Rocky Road to Success (Diet for Dreamers)


During his birth, in July 1946, a mishandled forceps delivery severed a nerve on the lower left side of Sylvester Stallone’s face, causing partial paralysis of his lip, tongue, and chin. As a result, Stallone grew up with slightly slurred speech and a sad, drowsy-eyed countenance. In school the other kids taunted him. At age nine his parents divorced, and for a time, Stallone was shuttled from one foster home to another. But the talented American actor, director and screenwriter didn’t let any of these circumstances hold him back in life. His disadvantaged childhood was only the first round in a grueling fight to be a success.

Early in his acting career Stallone struggled to support himself. He took bit parts in television shows and cheap films, but it was never enough. He was evicted from his apartment and ended up sleeping in a New York City Bus Terminal for three weeks. Stallone once said, “…I was at the end — the very end — of my rope.” At one particularly low point, in order to keep his electricity turned on, the actor was forced to sell his best friend, a Bullmastiff named Butkus, for $25.

Even Butkus got to be in ROCKY.

About 2 weeks later, early in 1975, Stallone saw the Muhammad Ali and Chuck Wepner heavyweight boxing match. That night Stallone went home and started writing the script for the movie Rocky. Three days later, and after 20 straight hours of writing, he’d completed it. Then started the next grueling round, actually several rounds: he tried repeatedly to sell his script, and repeatedly it was rejected. In fact, Stallone received hundreds of NO!s Maybe one deterrent was his stipulation that whichever studio purchased the script also had to hire him to play the title role. The actor knew his concept was a valuable property, and he also knew he was born to play Rocky Balboa. It was his best shot, his chance of a lifetime, and he refused to throw in the towel.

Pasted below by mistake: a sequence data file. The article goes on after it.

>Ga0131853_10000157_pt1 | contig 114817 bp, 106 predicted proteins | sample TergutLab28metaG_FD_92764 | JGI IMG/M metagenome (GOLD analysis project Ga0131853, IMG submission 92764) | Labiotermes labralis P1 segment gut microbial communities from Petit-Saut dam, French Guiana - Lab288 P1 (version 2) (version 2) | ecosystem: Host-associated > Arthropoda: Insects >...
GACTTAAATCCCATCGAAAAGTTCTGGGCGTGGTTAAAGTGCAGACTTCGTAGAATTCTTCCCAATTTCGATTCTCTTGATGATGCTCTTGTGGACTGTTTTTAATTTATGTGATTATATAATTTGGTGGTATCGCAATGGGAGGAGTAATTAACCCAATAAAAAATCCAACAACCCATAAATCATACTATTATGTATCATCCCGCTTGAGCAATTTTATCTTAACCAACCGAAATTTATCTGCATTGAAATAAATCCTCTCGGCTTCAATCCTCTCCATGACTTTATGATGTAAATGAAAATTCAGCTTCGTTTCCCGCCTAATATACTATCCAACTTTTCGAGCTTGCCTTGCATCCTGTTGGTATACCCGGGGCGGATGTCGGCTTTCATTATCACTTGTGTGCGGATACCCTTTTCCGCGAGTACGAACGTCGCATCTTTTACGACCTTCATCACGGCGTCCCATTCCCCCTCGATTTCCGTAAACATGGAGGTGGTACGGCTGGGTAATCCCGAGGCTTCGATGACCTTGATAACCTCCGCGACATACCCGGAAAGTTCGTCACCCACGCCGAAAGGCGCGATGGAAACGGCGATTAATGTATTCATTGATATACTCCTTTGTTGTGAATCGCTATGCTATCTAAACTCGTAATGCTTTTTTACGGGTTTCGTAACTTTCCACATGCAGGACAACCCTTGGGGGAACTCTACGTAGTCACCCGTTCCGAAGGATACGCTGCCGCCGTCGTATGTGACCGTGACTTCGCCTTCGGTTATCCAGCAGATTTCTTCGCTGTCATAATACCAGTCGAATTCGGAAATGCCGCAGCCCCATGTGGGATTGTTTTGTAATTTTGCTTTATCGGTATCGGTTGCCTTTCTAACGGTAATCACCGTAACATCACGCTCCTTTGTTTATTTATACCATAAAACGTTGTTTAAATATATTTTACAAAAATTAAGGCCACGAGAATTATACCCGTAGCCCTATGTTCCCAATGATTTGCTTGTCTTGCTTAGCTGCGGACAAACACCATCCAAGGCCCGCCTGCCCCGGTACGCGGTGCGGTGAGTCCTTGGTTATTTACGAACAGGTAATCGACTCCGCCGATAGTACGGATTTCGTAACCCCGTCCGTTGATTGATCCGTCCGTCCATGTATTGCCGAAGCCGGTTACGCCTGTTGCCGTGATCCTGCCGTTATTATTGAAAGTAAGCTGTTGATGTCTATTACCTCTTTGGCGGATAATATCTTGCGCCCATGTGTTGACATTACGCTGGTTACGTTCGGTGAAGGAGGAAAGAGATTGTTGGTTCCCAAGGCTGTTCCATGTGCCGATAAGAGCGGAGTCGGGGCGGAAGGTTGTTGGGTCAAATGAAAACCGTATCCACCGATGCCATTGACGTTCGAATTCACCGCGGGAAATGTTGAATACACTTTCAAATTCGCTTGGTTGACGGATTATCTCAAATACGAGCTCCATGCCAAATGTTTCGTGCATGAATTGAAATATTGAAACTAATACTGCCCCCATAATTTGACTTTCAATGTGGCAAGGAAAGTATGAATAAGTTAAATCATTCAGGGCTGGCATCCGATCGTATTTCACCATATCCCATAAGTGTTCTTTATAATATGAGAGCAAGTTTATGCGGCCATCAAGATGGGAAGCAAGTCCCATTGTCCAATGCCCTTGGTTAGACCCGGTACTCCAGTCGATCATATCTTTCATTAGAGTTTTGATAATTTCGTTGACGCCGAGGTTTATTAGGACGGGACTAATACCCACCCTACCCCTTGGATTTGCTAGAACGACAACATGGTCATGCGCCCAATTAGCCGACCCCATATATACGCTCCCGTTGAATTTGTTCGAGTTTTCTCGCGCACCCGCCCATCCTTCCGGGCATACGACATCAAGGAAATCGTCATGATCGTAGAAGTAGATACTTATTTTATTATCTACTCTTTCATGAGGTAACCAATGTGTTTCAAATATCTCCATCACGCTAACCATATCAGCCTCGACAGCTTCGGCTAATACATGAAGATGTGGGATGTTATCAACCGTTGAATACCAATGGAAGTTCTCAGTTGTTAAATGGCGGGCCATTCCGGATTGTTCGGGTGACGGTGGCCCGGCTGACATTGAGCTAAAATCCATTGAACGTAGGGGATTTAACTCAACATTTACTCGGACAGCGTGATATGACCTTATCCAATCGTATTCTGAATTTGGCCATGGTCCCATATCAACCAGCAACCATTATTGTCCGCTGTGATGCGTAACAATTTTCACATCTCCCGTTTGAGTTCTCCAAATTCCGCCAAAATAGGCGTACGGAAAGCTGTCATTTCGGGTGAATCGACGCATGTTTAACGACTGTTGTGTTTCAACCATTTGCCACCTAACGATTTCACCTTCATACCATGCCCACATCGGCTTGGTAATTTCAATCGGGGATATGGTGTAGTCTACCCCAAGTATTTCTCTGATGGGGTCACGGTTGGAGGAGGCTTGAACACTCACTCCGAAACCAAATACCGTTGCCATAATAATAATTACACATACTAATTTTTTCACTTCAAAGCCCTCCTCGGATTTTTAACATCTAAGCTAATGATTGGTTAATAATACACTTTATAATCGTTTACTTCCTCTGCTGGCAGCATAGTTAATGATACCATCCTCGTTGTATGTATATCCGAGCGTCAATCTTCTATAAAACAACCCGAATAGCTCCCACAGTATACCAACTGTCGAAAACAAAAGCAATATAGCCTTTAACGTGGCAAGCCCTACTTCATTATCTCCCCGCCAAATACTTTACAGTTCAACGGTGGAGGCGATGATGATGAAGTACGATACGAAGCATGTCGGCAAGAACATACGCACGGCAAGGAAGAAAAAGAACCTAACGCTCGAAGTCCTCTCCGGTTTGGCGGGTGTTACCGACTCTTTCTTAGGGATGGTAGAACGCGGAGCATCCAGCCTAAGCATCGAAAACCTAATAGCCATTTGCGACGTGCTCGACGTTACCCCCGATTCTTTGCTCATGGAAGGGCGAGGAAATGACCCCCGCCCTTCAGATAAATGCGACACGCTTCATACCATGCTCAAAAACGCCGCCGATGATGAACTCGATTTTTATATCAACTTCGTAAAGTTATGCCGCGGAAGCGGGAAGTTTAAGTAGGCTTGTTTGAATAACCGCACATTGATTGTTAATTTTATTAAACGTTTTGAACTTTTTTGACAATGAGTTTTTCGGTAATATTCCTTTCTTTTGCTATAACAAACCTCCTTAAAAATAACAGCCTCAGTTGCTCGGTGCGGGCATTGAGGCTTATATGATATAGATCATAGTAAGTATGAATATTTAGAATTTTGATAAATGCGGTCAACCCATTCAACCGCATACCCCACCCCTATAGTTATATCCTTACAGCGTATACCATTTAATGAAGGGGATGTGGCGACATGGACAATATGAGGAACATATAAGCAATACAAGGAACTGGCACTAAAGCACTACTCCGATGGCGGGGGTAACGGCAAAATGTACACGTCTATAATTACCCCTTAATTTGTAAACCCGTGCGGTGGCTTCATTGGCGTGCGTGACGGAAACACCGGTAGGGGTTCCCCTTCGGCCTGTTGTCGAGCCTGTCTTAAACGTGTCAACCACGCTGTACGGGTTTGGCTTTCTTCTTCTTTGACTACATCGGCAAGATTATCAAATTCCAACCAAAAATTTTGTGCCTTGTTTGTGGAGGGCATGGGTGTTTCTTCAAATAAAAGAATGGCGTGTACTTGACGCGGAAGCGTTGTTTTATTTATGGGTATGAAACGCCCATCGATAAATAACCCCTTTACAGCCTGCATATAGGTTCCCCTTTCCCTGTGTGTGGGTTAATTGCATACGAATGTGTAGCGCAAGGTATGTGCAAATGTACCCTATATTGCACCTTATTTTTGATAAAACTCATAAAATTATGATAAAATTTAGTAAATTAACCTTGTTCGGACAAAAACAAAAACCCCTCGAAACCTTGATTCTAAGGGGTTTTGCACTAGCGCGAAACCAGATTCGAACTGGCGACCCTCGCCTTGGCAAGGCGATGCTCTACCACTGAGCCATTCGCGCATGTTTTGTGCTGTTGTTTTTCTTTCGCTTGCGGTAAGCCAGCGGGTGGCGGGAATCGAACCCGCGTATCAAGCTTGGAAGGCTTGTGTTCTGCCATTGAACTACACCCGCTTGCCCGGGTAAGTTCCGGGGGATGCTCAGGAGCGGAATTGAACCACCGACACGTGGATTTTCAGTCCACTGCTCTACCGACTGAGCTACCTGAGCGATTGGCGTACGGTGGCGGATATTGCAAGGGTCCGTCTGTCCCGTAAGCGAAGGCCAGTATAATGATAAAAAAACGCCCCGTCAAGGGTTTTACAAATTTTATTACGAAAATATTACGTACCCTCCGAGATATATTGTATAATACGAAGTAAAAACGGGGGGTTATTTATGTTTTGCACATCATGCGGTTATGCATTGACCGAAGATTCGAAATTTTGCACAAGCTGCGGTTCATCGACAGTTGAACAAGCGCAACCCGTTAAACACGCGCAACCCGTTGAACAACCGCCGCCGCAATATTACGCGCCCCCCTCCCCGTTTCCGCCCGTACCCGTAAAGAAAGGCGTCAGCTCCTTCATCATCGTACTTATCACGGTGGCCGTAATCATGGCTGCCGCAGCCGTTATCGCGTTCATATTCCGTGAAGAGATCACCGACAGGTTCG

Finally, United Artists offered to buy the script for $125,000. But the studio wanted a big star for the lead role, perhaps Robert Redford or Burt Reynolds. Stallone was actually the LAST person UA wanted for the part. The studio didn’t think he could act and that he wouldn’t be believable in the role of a weary club fighter who suddenly gets a shot at the World Heavyweight title. So Stallone refused the offer.

But producers Irwin Winkler and Robert Chartoff really wanted Stallone’s script. They upped their offer to $350,000, but they were adamant that someone else would play Rocky. Oh yeah? Bottom line, UA got the script and Stallone got the part, a plum role for a virtually unknown actor. But the studio had grave doubts the movie would succeed without a more talented, better-known performer, so they drastically cut the film’s production budget and agreed to pay Stallone a paltry $35,000 plus a percentage of the profits — should the movie make any!

Stallone immediately used the money to buy back his dog — for a whopping $15,000 — proving that: a) some opportunistic person took advantage of the actor’s windfall; b) Stallone really loved that pooch; and c) dogs may be the world’s greatest financial investment!

Rocky was made for $1,000,000; pretty cheap even for 1976. The movie proved both a critical and popular success. It won the Oscar for Best Picture, and grossed over $200,000,000. Not bad. And Stallone, the down and out actor, the unknown quantity who kept slugging it out for what he believed in, received two Academy Award nominations that year, for Best Actor and Best Dramatic Screenplay. Stallone went the distance with his dream. The actor can say, just as his Rocky character shouts it from the ring at the movie’s end: “I did it!”

Don’t give up! And if you have deep convictions about a project, then don’t give in! “Keep standing firm in your faith. Keep on being courageous and strong.” (1 Corinthians 16:13 ISV) “I can do all things through Christ who strengthens me.” (Philippians 4:13 Jubilee Bible 2000)


The Secret Origins of Thanksgiving (Angel in the Kitchen)


Continued from yesterday.